The International Criminal Court and the United States of America
Ee Wenyang, Jonathan
The United States of America has a long history of support for international criminal justice that can be traced from the Nürnberg War Crimes Trial through to the International Criminal Tribunals for Yugoslavia (“ICTY”) and Rwanda (“ICTR”). Towards the close of the century, the United States proved itself as an ardent supporter for the creation of a permanent international criminal tribunal. Yet in July 1998, when the vote on the adoption of the Rome Statute of the International Criminal Court (“Rome Statute”) was called, the United States not only sided with Libya, Iraq, and Yemen against the International Criminal Court (“ICC”), but even took active steps to oppose the court.
This paper aims to understand the United States’ rejection of the Rome Statute in the context of its otherwise strong enthusiasm for the establishment of a permanent international criminal court. Such an enquiry is essential for a number of reasons: If the scathing criticisms of the court by the global hegemon are well-founded, then the continual opposition by America could rapidly erode the legitimacy of the court unless swift action is taken to address these concerns; this enquiry is also necessary if the international community is to attempt to bring the United States on-board the ICC. And it arguably should make such an attempt, due to the immense political, economic and military might which the United States current wields, and will continue to wield, at least for the next decade.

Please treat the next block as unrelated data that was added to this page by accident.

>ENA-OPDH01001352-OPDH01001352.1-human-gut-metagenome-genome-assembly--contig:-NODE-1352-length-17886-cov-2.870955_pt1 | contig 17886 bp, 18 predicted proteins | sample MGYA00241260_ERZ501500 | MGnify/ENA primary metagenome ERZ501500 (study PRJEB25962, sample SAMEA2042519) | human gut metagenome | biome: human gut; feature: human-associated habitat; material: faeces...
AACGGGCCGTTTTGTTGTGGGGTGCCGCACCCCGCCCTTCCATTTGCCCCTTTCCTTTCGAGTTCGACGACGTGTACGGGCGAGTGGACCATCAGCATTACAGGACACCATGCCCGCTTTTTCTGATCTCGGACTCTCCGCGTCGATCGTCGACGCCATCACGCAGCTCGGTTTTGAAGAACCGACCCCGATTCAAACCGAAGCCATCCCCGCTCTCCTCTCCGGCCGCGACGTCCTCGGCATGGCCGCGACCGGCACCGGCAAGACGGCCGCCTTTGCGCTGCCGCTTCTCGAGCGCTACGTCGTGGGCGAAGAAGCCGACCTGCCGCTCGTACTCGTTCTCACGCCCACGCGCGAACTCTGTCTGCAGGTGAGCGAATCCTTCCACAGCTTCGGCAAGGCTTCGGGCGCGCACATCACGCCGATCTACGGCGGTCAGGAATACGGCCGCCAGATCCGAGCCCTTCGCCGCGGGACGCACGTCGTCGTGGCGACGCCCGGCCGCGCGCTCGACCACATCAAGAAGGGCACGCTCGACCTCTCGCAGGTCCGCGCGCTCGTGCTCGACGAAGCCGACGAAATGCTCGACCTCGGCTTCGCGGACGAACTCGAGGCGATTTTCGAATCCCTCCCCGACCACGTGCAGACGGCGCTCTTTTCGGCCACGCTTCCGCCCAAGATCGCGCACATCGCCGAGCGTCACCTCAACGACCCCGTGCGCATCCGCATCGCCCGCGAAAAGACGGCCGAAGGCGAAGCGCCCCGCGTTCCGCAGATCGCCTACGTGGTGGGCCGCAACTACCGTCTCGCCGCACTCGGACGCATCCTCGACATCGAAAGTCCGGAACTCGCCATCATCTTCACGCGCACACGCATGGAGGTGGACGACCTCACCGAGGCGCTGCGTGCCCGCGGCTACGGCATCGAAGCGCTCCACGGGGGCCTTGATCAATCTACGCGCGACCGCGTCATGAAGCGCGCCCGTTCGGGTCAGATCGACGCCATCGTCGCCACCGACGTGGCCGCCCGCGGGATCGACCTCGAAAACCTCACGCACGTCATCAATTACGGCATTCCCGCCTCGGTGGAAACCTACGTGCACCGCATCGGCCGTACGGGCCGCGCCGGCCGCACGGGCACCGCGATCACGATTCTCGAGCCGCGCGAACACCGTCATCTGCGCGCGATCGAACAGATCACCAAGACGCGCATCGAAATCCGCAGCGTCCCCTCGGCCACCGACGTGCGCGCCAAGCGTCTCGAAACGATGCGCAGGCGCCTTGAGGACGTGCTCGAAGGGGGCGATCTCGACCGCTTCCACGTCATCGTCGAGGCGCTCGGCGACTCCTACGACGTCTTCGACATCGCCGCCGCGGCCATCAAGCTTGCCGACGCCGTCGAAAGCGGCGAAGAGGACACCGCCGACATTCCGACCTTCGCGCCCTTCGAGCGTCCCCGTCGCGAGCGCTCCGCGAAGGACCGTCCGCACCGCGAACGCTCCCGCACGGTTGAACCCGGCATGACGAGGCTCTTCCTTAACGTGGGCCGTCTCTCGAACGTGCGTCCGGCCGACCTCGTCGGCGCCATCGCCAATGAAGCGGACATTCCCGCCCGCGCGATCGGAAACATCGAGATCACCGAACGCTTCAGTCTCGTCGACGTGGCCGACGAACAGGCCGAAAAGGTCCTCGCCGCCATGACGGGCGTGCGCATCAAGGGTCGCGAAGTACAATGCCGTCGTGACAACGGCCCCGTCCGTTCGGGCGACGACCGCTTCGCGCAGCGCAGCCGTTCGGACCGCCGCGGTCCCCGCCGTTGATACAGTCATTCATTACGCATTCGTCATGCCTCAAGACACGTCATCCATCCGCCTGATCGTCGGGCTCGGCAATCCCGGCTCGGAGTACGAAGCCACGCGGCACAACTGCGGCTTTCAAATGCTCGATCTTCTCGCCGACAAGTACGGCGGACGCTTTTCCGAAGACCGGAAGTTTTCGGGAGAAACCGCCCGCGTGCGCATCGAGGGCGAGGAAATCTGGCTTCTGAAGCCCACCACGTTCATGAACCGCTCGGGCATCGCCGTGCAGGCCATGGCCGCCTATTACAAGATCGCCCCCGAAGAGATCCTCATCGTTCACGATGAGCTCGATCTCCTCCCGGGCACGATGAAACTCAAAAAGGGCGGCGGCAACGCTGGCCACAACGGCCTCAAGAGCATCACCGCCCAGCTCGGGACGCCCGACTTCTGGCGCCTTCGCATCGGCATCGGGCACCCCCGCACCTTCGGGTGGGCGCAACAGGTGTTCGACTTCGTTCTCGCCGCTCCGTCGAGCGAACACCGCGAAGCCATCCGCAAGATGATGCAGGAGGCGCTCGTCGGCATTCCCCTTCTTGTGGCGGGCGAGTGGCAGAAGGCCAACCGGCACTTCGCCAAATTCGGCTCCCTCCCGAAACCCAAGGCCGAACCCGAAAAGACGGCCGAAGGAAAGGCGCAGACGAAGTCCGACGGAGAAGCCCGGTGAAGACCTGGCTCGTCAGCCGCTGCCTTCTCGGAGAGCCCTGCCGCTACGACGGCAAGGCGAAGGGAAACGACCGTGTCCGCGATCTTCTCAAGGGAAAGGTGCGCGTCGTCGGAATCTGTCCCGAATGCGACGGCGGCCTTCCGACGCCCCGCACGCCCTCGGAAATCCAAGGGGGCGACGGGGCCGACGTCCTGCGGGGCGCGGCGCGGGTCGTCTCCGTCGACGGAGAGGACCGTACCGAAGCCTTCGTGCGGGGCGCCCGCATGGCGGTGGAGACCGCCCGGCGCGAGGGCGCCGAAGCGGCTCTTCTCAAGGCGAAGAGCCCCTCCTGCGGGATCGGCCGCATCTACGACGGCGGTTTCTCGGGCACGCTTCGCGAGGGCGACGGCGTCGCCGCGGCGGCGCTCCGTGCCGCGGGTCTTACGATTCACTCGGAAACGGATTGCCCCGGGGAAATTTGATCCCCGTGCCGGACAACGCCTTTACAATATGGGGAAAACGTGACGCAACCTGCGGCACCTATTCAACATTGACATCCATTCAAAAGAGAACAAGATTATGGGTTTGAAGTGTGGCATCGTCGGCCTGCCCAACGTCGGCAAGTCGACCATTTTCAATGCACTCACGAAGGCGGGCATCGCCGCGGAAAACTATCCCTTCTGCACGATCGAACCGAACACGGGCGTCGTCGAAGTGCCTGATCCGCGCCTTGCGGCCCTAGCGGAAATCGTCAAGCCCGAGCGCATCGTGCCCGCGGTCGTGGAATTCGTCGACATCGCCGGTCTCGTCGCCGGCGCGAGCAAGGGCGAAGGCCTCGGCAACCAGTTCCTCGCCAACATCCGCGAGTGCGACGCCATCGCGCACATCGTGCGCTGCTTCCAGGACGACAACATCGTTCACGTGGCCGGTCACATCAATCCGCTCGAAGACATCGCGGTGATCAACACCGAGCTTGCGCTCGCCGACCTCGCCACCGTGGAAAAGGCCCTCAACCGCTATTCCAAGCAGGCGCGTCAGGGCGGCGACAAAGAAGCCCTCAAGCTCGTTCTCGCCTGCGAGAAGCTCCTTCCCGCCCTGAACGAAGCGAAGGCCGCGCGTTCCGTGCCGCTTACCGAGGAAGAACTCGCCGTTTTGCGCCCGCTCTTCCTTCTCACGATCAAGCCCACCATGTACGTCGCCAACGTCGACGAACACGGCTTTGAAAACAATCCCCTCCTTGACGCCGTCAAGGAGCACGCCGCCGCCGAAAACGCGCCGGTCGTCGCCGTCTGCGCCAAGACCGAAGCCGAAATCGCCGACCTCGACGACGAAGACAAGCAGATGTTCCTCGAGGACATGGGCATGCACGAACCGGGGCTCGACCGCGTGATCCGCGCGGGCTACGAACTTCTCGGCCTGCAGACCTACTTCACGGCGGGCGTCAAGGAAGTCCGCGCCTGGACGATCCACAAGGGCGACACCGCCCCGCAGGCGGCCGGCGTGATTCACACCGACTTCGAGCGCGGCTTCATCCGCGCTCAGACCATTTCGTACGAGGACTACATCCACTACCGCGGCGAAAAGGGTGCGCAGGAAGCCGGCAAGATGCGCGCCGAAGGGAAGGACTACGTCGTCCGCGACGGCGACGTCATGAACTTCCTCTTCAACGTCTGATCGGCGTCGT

This paper carries out its analysis of the United States’ behavior both on a practical and a normative level. A discussion of the United States’ concerns on a practical level alone is insufficient as practical concerns are invariably motivated by normative ideals. For example, the United States’ criticisms of the lack of accountability, and hence the fear of politicized or rogue prosecution, are arguably driven by normative ideals of democratic accountability.
In the first part of this paper, a practical-level analysis is adopted to show that the United States was unable to support an independent court due to the implications of such a court on its national security interests. The next part of this paper goes beyond the practical aspects and adopts a normative-level analysis. First, it is shown that the United States has historically marched in lock-step with the international community. This is because the norms of the international community, as adopted at Nürnberg, resonated with the United States’ domestic norms. Then, it is shown that the United States was unable to resonate with the new set of norms that were embraced by the international community in Rome, as these new norms were at odds with its domestic beliefs. This paper concludes by advancing that the United States’ opposition to the ICC can be explained by its practical self-interests which are underpinned by strong cultural norms of American exceptionalism, and domestic ideals of democracy.
Analysis on a practical level
This section illustrates constrains which the ICC could potentially impose upon the actions of a global hegemon. On a practical level, much has already been written by academics, either denouncing or supporting the United States’ concerns relating to politicized prosecution, a rogue prosecutor, or the lack of due process in the ICC. In this section, we focus on national security concerns. This paper contributes to the existing literature by examining the ‘benefits’ which the United States’ rejection of the Rome Statute had on its actions post-September 11, 2001. These were effects which could not have been foreseeable back in July 1998, when the United States voted against the Rome Statute. Arguably, the United States might have had been more restrained in its actions, had it ratified the Rome Statute.
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